Wednesday, April 23, 2008

Breathe Easier While You Run

Breathing is a very natural activity--and so is getting out of breath when you run!

Here are 7 easy techniques to help you breathe easier and improve your overall running performance during your next run.

Breathe in and out through your mouth. This may be the most effective way for most runners to take in more air as they run, as opposed to breathing through the nose. The act of breathing through your mouth will encourage your facial muscles to relax and therefore create a more relaxed composure.

Let your jaw drop open slightly so that your lips are parted, creating a "dead fish" expression.

Take short and shallow breaths. These should be comfortable and not forced. An occasional deep breath is all right, but should not be the norm for maintaining breath control during running.

Breath from your belly or diaphragm, not your chest. Try lying on your back and watching your stomach as you breath. If you are breathing correctly, it should rise and fall with each breath, while your chest remains relatively motionless. Keep this feeling with you as you run.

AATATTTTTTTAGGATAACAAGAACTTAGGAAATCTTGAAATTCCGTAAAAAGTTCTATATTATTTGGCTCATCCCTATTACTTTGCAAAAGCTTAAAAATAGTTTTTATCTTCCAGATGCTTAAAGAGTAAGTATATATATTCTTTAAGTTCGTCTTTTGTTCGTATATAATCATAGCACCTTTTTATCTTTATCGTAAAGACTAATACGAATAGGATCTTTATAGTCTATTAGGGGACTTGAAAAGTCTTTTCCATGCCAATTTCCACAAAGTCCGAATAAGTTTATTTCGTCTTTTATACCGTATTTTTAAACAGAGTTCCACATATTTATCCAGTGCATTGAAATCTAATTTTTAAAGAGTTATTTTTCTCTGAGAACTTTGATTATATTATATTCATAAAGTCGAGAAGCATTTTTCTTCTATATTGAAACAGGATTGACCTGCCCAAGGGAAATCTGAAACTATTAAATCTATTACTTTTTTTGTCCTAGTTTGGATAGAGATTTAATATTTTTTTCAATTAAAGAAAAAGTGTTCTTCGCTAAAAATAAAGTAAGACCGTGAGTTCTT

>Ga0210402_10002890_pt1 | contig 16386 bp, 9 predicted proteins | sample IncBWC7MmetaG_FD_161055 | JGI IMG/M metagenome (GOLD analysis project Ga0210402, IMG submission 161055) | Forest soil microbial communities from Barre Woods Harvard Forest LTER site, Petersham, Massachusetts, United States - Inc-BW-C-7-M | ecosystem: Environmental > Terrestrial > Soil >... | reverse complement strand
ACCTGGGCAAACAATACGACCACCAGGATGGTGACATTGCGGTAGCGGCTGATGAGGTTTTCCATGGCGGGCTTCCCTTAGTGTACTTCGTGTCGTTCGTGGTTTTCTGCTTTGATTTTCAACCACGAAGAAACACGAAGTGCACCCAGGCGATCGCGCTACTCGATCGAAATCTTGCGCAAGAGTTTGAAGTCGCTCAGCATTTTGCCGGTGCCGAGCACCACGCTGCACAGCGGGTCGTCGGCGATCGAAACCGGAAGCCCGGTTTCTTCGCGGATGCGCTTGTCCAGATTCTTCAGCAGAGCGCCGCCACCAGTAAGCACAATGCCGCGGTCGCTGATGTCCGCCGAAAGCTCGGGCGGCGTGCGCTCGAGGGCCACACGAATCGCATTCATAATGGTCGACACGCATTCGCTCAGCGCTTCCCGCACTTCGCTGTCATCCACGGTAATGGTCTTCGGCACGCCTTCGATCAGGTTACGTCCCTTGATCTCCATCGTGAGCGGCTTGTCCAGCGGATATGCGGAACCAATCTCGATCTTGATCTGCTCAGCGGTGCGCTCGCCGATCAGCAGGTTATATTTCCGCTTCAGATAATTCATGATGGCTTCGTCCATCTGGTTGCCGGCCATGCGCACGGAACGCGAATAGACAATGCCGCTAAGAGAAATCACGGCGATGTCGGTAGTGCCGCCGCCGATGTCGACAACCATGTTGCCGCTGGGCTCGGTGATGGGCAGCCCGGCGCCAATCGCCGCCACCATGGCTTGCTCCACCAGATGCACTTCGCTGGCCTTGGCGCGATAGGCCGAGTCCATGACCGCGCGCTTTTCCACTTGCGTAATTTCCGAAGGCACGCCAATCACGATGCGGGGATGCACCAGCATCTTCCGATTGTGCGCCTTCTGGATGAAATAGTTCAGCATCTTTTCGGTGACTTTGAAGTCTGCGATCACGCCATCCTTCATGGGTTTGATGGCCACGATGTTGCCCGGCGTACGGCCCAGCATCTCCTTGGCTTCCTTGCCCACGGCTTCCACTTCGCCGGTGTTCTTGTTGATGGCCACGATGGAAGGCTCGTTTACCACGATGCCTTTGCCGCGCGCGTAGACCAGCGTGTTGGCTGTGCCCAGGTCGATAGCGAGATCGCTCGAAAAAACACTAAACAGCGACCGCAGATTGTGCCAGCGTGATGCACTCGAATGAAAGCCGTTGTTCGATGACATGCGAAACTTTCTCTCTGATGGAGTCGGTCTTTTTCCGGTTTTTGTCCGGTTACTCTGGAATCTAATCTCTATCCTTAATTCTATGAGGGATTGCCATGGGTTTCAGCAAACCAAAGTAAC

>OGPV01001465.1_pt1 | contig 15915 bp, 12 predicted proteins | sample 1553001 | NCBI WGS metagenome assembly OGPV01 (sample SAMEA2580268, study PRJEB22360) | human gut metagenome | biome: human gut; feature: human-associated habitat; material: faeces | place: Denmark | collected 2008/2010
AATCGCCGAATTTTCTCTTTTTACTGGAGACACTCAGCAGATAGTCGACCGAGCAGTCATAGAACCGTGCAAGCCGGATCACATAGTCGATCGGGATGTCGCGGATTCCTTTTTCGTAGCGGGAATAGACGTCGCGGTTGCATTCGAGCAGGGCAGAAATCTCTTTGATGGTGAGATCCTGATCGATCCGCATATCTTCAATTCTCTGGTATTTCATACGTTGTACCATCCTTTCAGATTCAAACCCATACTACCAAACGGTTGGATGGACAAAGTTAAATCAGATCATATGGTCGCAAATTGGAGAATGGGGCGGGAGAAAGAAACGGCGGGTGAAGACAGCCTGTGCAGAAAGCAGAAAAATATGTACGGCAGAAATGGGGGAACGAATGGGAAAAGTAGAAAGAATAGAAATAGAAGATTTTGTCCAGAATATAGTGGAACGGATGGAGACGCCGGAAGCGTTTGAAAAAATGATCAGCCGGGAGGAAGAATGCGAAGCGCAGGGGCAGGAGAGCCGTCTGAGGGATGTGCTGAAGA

See the benefits of belly breathing in both your control of breath and your abdominal muscles. With conscientious belly breathing, your muscles will be performing an isometric contraction which, over time, may result in a flatter, more toned mid-section.

Check to see what your natural breathing pattern is by counting your steps as you run. Some runners may find they breathe in for two steps and out for two steps while others may take three steps before the next breath. Whatever your pattern is, keep it regular and use your steps to monitor your breathing rate.

Use your ears to control your breathing. If you can hear yourself breathing heavily while running at an easy or moderate pace, you are running too quickly for your condition. Practice slowing down your breathing while running out a slower pace before challenging yourself with faster strides.

Please email Sarah Lowe at:
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